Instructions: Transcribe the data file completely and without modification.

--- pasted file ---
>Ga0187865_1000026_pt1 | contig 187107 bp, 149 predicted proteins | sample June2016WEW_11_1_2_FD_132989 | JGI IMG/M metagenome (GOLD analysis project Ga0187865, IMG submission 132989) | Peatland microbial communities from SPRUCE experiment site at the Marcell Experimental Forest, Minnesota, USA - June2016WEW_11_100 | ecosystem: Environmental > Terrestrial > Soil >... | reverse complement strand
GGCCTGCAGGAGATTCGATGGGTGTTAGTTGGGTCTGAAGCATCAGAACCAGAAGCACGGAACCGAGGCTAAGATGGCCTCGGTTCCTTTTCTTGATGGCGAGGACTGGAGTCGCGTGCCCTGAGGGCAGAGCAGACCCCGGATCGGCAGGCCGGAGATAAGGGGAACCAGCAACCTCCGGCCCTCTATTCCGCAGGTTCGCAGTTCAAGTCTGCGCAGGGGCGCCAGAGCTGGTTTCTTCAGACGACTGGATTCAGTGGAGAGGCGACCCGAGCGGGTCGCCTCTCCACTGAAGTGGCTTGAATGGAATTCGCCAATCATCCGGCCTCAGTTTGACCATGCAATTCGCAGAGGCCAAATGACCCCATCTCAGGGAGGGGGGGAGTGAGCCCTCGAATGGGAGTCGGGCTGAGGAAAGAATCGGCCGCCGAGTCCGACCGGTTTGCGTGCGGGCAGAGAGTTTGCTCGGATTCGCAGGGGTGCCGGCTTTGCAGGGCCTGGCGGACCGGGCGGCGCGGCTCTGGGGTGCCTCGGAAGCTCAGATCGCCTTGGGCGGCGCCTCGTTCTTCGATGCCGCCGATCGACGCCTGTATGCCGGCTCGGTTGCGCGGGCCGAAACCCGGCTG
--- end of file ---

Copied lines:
>Ga0187865_1000026_pt1 | contig 187107 bp, 149 predicted proteins | sample June2016WEW_11_1_2_FD_132989 | JGI IMG/M metagenome (GOLD analysis project Ga0187865, IMG submission 132989) | Peatland microbial communities from SPRUCE experiment site at the Marcell Experimental Forest, Minnesota, USA - June2016WEW_11_100 | ecosystem: Environmental > Terrestrial > Soil >... | reverse complement strand
GGCCTGCAGGAGATTCGATGGGTGTTAGTTGGGTCTGAAGCATCAGAACCAGAAGCACGGAACCGAGGCTAAGATGGCCTCGGTTCCTTTTCTTGATGGCGAGGACTGGAGTCGCGTGCCCTGAGGGCAGAGCAGACCCCGGATCGGCAGGCCGGAGATAAGGGGAACCAGCAACCTCCGGCCCTCTATTCCGCAGGTTCGCAGTTCAAGTCTGCGCAGGGGCGCCAGAGCTGGTTTCTTCAGACGACTGGATTCAGTGGAGAGGCGACCCGAGCGGGTCGCCTCTCCACTGAAGTGGCTTGAATGGAATTCGCCAATCATCCGGCCTCAGTTTGACCATGCAATTCGCAGAGGCCAAATGACCCCATCTCAGGGAGGGGGGGAGTGAGCCCTCGAATGGGAGTCGGGCTGAGGAAAGAATCGGCCGCCGAGTCCGACCGGTTTGCGTGCGGGCAGAGAGTTTGCTCGGATTCGCAGGGGTGCCGGCTTTGCAGGGCCTGGCGGACCGGGCGGCGCGGCTCTGGGGTGCCTCGGAAGCTCAGATCGCCTTGGGCGGCGCCTCGTTCTTCGATGCCGCCGATCGACGCCTGTATGCCGGCTCGGTTGCGCGGGCCGAAACCCGGCTG